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Video GameLive A Live Review
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Posted: 3 months ago.

Author: Ben Kendall, @GeekDadGamer and Jo Robertson.


Live A Live is a remake of the 1994 game released only in Japan, it's a fighting role-playing game where you play seven characters across time in unique stories. In each, you defeat enemies in tactical turn-based fights where each attack has a distinct area of effect, complete side quests, and interact with characters. It feels like seven different stories until the ending, which sees all the characters brought to one point in time for a final battle.

In each story, you play a different character, from a trainee ninja in ancient Japan to a robot in the Space age. As you play through them in whichever order you choose, you defeat enemies in fights which take advantage of each character's fighting style, complete side quests and missions for the various characters you meet, and upgrade your character with new weapons and abilities. In each setting you are working to defeat a different version of Odio (Ode Iou for the ninja, OD-10 for the robot, for example), the main villain of the game. After completing the individual stories, Odio draws all the protagonists into one point in space and time, where you fight against him one final time.

Combat is turn-based and played on a grid. Each turn, you move to a new square and then launch an attack or use abilities. Each protagonist's attacks are themed around their timezone and character; for example, the cowboy only uses long-range attacks because he uses a gun. Each also has unique abilities outside the battlefield; the ninja can sneak around enemies to avoid them entirely and the caveman can sniff out enemies' whereabouts. These differences in the seven chapters help each one to remain distinct as a standalone adventure.

The result is a branching game where each character feels unique and important and culminates when they are pulled together for the grandiose final act. Tactical turn-based combat and unique powers for each character allow each segment to remain distinct but still part of a larger whole. The fun lies in learning how best to use each new character through experimentation and practice, and finally mastering each is hugely rewarding.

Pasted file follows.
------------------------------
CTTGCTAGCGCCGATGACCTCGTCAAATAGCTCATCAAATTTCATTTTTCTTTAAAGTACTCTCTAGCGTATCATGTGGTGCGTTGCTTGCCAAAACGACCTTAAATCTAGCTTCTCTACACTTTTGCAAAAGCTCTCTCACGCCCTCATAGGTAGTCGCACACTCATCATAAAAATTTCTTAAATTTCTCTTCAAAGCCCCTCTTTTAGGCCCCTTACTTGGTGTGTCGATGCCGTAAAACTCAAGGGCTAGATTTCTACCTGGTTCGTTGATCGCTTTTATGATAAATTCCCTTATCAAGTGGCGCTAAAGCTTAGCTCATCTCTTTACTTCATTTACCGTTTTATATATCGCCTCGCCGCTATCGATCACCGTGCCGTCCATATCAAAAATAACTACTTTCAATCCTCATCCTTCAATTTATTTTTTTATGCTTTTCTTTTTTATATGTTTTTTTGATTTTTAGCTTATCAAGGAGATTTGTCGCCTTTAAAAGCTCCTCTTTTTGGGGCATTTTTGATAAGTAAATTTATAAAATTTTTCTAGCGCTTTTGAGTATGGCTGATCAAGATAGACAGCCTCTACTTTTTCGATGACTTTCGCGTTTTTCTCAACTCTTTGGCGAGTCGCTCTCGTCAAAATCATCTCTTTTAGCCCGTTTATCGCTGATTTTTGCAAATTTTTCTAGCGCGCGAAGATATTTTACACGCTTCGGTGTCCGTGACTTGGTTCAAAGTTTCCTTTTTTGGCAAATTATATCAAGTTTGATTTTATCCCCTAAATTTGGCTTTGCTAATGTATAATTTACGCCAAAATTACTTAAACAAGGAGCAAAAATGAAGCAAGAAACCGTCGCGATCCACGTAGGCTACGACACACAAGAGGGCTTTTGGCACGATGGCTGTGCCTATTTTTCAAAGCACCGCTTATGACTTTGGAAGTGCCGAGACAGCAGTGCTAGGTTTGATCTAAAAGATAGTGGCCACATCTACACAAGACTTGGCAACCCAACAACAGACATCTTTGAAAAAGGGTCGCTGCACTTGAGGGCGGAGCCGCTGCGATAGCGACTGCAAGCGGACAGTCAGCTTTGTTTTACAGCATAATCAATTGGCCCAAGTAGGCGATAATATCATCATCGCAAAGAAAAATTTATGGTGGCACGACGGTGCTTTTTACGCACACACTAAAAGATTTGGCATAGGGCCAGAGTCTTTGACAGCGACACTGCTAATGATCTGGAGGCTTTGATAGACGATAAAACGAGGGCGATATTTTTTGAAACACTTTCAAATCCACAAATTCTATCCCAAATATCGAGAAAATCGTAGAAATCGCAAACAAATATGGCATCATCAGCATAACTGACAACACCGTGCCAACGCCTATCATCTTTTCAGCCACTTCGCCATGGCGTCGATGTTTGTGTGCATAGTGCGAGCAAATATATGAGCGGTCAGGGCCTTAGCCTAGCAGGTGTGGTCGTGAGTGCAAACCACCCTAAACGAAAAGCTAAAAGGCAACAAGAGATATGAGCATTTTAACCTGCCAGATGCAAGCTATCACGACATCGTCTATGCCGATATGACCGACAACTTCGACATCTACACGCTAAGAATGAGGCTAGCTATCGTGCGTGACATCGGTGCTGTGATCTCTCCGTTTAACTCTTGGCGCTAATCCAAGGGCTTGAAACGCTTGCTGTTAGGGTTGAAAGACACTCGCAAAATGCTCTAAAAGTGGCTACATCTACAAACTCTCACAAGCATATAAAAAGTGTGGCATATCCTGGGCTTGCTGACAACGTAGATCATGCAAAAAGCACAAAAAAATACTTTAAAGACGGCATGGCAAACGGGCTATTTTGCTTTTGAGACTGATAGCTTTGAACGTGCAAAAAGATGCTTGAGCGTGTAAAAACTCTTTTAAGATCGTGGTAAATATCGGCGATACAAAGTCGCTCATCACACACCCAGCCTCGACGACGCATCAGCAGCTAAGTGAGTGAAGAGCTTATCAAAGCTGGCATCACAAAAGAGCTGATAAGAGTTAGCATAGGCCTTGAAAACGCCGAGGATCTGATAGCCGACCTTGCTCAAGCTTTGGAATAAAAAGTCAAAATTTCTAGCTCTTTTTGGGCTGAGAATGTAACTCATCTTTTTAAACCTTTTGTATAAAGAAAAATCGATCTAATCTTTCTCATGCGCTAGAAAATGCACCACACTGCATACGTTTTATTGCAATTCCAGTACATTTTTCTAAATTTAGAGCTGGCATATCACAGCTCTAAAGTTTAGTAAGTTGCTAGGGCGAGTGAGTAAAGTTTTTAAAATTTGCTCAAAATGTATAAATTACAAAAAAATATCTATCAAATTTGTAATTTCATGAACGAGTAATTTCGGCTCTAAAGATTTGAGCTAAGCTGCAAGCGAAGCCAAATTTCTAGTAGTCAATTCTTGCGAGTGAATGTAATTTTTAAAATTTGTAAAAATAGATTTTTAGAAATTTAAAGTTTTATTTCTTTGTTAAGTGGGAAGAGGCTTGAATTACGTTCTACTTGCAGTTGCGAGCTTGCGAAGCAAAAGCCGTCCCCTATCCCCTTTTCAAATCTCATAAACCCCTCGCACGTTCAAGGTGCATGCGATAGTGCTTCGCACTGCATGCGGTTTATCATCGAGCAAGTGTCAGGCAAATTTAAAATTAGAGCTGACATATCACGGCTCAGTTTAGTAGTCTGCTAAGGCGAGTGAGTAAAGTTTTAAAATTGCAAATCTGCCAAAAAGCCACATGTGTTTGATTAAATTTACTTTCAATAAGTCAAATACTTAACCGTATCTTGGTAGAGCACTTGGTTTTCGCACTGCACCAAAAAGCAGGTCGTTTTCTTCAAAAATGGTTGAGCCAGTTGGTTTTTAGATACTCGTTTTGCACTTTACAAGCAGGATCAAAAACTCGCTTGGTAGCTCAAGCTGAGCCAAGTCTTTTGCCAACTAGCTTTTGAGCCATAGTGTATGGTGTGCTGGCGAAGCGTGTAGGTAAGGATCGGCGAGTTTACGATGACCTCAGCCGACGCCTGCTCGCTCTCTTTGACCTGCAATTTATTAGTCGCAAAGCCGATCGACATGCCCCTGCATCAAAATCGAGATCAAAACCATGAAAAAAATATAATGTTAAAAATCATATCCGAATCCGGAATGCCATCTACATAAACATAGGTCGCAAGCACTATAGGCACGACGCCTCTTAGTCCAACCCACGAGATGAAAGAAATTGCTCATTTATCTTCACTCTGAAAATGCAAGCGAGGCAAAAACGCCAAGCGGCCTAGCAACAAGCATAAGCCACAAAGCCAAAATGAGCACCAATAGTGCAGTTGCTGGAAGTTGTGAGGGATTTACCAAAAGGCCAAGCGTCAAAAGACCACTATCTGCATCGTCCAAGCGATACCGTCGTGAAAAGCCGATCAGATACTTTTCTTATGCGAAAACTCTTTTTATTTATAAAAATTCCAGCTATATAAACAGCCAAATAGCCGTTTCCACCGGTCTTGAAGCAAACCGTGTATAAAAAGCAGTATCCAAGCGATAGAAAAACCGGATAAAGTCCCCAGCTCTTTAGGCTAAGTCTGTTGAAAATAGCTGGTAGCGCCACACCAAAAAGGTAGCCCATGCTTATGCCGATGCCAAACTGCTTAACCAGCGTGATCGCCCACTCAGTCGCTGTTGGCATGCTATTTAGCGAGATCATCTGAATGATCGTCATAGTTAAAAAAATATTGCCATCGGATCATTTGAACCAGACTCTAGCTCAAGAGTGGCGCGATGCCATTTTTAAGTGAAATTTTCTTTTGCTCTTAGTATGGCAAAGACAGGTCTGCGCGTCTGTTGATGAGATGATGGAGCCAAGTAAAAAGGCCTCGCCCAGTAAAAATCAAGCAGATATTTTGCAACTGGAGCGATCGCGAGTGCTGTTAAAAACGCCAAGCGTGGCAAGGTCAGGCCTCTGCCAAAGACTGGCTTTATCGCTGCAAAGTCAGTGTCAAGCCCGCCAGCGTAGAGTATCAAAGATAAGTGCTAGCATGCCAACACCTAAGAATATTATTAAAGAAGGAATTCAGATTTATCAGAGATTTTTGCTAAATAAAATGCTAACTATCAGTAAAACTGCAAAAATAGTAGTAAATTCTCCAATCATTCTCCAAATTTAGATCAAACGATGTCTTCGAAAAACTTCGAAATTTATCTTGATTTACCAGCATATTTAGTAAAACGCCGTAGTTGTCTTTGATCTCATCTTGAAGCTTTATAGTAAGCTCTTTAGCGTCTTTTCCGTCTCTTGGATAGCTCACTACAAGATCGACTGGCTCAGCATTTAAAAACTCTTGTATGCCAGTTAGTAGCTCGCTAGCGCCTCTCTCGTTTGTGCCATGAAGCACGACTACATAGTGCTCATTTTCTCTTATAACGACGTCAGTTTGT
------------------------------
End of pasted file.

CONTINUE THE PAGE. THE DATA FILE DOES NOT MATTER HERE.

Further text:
DetailsGame Details

Release Date: 02/09/1994, updated in 2022

Platforms: Switch

Content Rating: PEGI 12

Skill Rating: 10+ year-olds

Players: 1

Genres: Adventure, Fighting, Narrative and Role-Play

Developer: Square Enix (@SquareEnix)



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Play Time: This game will take between 16 hours and 24 hours to complete.

Play StylePlay Style

This is a single-player game.

You can play this game in the following styles:

Age RatingsAge Ratings

Content Rating

Rated PEGI 12 for Violence, Bad Language and Sex. This game features moderate violence. Human characters fight using bladed weapons, firearms and magic. Most attacks are shown from a distance, without blood or injuries and with minimal responses. Damage shown using numbers and a reduction in the health bar. A fantasy character explodes. The game includes use of bad language, including '*!@?*', '*!@?*', '*!@?*', '*!@?*' and '*!@?*'. At the end of one section a man and a woman enter a cave and the man can be heard crying out with sounds of pleasure. There is a scene in which a character takes their own life. A knife is seen being raised and thrust downwards, although this is shown from a distance and no detail is visible.

Skill Rating

10+ year-olds usually have the required skill to enjoy this game. Still, it's important for parents and guardians to consider the maturity required to process the game content. Combat is turn-based so there is no need for quick reactions or timings, but the game is still fairly challenging, and players should be able to cope with losing fights repeatedly.


There are no additional in-game purchases, loot boxes, adverts or subscription costs.


We haven't documented accessibility features for this game yet. Our Live A Live Accessibility Report details system-wide settings that may help, and suggests similar games with accessibility features. Tweet the developer (@SquareEnix) to let them know about our Accessibility Questionnaire.

Diversity and InclusionDiversity and Inclusion

We haven't documented diversity and inclusion information for this game yet.

Taming Gaming Book Written by parents for parents, the database complements the in-depth discussion about video game addiction, violence, spending and online safety in the Taming Gaming book. We are an editorially independent, free resource without adverts that is supported by partnerships.

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